How Titanfall Heralds The End Of An Era

By Adam Ma on February 27, 2014, 1:30AM EDT

It's been a long road for the FPS genre, one that's seen a lot of change in a very short amount of time when we take a look at the overall history of gaming. This console generation alone has seen the streamlining of multiplayer, vast jumps in AI, the introduction of mechanics like killstreaks and large scale maps like never before imagined contributed in part by the hard work of numerous innovative developers; like how the mechanics of Doom were overthrown by games like Goldeneye and how Half-Life fundamentally altered how narrative was delivered. As a result gamers are always looking ahead to see where the rapidly evolving genre is potentially turning next, and it should be no surprise that Titanfall is getting so much attention as a result.

Of course there are a lot of elements to Titanfall that are simply getting buzz because they're cool. Never before have we been able to drop a few tons of robot from the sky to crush the enemy, nor interact with mechanized units on such a delicately balanced level. There is precedent being set here, but it's not really the kind that's going to alter the industry forever. Those mechanics are unique to Titanfall and no real developer would dare try to imitate the experience. In the same way that killstreaks have remained an iconic part of Call of Duty and giant buildings falling apart is Battlefield's signature Titanfall will have its own niche. It's more the way we move and shoot, rather than how, that gamers everywhere should be paying close attention to.

In a way the changes have already begun. Battlefield has done a lot of experimenting in adding a wider range of vehicles and a broader spectrum of urban environments to alter the way that the average gamer perceives what an FPS 'arena' should be, and on the other end of the table Call of Duty has started experimenting with maps that shift mid combat and interactive features across each level. Sliding and more fluid climbing/vaulting animations were also a huge part of what made Ghosts so far ahead in design compared to Black Ops. Beyond the guns and tanks is an increased focus on designing levels that are not only functional, but memorable and dramatic.

This is where Titanfall soars ahead of the competition as a next-gen title, and one of the reasons why there's so much hype building around the game; even subconsciously. Each level is approached from an entirely different angle depending on if you're a Pilot or Titan, and game modes (like in most games) create deeper levels of strategy within the already complex terrain. Like Battlefield each level is fairly large, spanning multiple urban blocks that use rooftops and open windows as vantage points. Where Titans can and cannot go is just as important as where a Titan can be dropped, and just like Call of Duty knowing the limits of the enemy support weapons and their various is key to victory.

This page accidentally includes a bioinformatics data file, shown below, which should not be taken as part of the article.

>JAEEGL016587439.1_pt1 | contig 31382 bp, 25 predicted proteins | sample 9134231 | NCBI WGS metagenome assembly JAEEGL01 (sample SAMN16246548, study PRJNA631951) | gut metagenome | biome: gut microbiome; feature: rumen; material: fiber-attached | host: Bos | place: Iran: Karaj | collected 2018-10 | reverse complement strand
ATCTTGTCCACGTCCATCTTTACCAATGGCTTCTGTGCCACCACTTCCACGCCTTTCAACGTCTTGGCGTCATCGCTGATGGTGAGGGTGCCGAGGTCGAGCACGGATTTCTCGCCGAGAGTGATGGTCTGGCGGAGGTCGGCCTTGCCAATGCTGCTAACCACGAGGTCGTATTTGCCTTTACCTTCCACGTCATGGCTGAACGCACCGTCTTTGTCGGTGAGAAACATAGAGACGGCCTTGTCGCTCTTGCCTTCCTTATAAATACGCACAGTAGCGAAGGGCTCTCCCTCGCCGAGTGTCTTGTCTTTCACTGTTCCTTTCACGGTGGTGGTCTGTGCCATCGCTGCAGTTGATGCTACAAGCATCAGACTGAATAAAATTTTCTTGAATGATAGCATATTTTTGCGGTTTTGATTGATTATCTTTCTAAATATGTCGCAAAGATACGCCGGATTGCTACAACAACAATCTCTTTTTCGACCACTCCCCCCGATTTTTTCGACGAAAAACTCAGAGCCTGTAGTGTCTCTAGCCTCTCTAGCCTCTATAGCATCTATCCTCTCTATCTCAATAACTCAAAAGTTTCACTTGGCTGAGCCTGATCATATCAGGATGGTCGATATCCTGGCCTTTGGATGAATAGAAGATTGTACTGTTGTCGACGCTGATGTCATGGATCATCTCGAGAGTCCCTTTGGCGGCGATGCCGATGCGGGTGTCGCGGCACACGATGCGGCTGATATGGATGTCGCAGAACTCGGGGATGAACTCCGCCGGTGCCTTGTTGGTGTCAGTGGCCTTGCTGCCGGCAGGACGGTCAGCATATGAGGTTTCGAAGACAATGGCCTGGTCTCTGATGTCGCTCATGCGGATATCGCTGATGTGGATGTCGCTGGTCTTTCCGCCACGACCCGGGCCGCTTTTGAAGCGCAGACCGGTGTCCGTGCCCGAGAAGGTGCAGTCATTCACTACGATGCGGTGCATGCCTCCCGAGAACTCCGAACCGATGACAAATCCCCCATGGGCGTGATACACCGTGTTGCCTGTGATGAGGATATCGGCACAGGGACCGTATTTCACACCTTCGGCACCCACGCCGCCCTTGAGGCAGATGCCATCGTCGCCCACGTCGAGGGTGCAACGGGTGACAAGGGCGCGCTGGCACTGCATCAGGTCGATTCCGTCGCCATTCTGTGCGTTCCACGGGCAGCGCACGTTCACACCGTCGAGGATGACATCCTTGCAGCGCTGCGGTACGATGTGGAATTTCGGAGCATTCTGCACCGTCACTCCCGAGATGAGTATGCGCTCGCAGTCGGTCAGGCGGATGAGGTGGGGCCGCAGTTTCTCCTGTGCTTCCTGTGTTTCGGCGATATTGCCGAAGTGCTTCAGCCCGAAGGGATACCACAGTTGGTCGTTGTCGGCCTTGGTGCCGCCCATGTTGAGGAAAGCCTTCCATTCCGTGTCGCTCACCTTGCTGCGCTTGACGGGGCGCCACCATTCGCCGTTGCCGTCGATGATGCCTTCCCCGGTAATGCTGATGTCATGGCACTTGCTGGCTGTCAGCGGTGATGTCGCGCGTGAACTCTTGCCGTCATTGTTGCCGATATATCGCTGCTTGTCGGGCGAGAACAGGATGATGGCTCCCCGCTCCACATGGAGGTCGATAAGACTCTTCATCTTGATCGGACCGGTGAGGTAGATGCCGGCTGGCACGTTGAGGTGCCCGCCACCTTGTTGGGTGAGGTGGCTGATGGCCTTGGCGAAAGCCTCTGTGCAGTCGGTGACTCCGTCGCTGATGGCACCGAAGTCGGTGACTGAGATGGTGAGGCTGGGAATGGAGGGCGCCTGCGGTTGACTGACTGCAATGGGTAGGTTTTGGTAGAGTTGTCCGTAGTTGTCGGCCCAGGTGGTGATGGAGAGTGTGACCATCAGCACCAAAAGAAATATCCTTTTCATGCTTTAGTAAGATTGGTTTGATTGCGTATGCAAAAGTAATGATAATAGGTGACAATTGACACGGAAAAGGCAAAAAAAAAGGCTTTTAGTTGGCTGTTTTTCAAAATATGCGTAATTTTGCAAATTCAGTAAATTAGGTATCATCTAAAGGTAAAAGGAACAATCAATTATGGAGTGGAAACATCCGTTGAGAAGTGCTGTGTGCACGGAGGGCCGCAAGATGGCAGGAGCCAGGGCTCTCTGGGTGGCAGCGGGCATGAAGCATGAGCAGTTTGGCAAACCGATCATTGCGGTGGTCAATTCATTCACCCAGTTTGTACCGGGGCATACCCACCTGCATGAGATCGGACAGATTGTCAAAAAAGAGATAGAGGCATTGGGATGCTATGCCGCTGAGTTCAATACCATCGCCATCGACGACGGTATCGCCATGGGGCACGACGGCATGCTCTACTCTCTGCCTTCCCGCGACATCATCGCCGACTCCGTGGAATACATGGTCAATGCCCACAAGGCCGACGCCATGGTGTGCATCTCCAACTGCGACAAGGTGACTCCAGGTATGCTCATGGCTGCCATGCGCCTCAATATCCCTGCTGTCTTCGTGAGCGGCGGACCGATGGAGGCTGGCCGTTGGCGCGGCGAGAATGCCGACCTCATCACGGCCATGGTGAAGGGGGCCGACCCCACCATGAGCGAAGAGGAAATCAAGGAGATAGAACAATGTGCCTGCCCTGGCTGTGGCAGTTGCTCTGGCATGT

When you consider that one of the biggest complaints of last generation's FPS craze was a stagnation in design, more creative level work as a defining point for each franchise just makes sense. Guns and mindless violence can be easily imitated after all, and the color brown has become almost synonimous with FPS design of the last decate. But if you've built a world that players love to simply explore as games like Skyrim have proven, then most other mechanics fall into place. Learning that each level is deeper than you initially thought or that there are areas to explore beyond the obvious is just as important as having good netcode or balanced weapon damage.

It's the difference between a game keeping your attention for more than just a month, and if it takes a little longer to develop as a result that's not a bad price to pay. The attention to detail in map design is something that changes the nature of gunplay, and that's what most players really want. Not trick weapons, bonus points for kills or unique melee animations, but levels that allow us a certain degree of freedom and creativity in how we approach problem solving. The problem generally being how to pump lead into the enemy.

There are plenty of other mechanics we can consider when looking at the future; some that we're bound to see more of like streaming or increased video sharing mid-match while other not-so-obvious multiplayer integration are likely to be invented along the way. Both the Xbox One and PS4 are machines primed to take advantage of this, and sharing your favorite moments with friends is fast becoming an invaluable feature in the developer toolkit.

Even if Titanfall isn't your cup of tea the benchmark for future developers that it's setting is nothing short of remarkable, and it's only appropriate that an entirely new franchise is what's catching the attention of so many; first and foremost being the eyes of the competition. The past six months have shown the trend has been in place for some time, and that anyone could see DICE's elaborate skyscraper crashing engine or Infinity Ward's strangely experimental DLC maps as just developer one-upmanship isn't looking at the bigger picture. The future is coming, we need only standby.

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